SHARE
COPY LINK

ENERGY

Energy giant EON to cut 5,000 jobs as part of huge takeover deal

German utility EON on Monday said it plans to cut up to 5,000 jobs as part of its takeover of the renewables unit Innogy from rival RWE, in a deal that will redraw the country's energy landscape.

Energy giant EON to cut 5,000 jobs as part of huge takeover deal
Photo: DPA

In a joint statement, EON and RWE said they planned to complete their asset swap transaction, which surprised investors when it was unveiled this weekend, “by the end of 2019”.

EON said it expects the Innogy takeover to generate some 600 to 800 million euros in savings annually from 2022, but warned that the “integration process” will lead to “a reduction of a maximum of 5,000 jobs” out of a total of around 70,000 jobs.

“At the same time, EON anticipates to create thousands of new jobs in the coming decade,” the statement added.

The ultimate goal of the transaction is to allow EON to focus on retail customers and on managing energy networks, essentially buying and selling electricity, while RWE will specialise in generating power from fossil fuels and renewables.

The complicated arrangement comes amid huge upheaval in the sector as Europe's top economy switches from conventional to renewable power under the government's so-called “Energiewende” or “energy transition”.

The deal would first see EON acquire RWE's 76.8 percent stake in Innogy, valuing the clean-energy spin-off at some 22 billion euros.

Pending the green light from financial regulators, EON then intends to make a voluntary takeover offer to Innogy's minority shareholders from “early May”, offering 40 euros per share.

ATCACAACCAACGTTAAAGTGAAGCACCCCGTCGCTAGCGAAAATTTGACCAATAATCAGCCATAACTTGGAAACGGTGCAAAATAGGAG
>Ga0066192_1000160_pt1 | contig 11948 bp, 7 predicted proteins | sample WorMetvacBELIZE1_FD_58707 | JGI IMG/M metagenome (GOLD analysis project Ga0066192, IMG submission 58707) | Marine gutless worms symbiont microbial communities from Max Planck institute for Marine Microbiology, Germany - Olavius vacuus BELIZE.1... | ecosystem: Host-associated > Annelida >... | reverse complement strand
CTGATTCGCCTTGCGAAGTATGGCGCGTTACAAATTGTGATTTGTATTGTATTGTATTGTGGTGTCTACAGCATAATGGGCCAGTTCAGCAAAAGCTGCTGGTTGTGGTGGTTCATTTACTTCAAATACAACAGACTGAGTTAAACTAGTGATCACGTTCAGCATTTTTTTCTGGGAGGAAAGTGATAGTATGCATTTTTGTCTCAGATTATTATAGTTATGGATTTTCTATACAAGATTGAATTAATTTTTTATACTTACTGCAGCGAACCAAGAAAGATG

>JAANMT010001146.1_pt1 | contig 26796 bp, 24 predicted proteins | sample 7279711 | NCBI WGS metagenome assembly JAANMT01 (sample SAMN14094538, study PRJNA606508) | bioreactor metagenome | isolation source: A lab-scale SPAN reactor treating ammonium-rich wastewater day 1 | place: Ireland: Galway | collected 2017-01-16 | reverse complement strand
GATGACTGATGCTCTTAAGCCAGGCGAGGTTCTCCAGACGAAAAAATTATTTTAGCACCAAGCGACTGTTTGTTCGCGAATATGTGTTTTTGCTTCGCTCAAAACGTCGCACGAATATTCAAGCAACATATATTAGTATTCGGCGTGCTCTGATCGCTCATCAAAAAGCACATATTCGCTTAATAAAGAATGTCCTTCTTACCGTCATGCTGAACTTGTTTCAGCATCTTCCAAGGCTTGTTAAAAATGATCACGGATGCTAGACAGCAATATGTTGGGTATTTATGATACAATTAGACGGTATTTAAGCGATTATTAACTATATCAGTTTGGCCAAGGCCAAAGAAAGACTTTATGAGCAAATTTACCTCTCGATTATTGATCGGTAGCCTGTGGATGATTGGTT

RWE for its part would gain an effective participation of 16.67 percent in EON – turning the one-time competitor into EON's largest shareholder.

The next step of the deal would see RWE take control of EON's renewables business, including Innogy's renewables, its gas storage business, its stake in Austrian energy supplier Kelaq and EON's minority stakes in two nuclear power plants.

In return, RWE will make a cash payment of 1.5 billion euros to EON.

Innogy's energy networks and customer base would remain with EON.

The transaction is still subject to regulatory approval.

The deal would make RWE “a leading European electricity producer,” according to the statement, as the firm becomes Europe's third-largest renewables producer while also hanging on to gas and coal-fired power plants to ensure “security of supply” despite their harmful impact on the environment.

EON meanwhile said it would “focus entirely on meeting the demands of its around 50 million customers across Europe”, and pledged to look into novel climate protection solutions — such as the faster roll-out of charging stations for electric cars.

Merkel welcomes deal

Chancellor Angela Merkel welcomed the companies' manoeuvres earlier Monday, saying she was “confident” both EON and RWE were working to find “the best ways” to assure “the supply of sustainable energy” and respond to the country's energy shift.

Germany's energy market has been rapidly transformed since Merkel announced a phase-out of nuclear power after Japan's 2011 Fukushima disaster.

Under the “energy transition”, Germany has raised the share of solar, wind and other renewables to about one third of electricity production.

As wholesale power prices have dropped, the big utilities have been forced into major restructuring.

In response to those challenges, EON spun off its fossil fuel operations and invested heavily in renewables, while RWE remains the biggest power producer and still operates major coal-fired plants.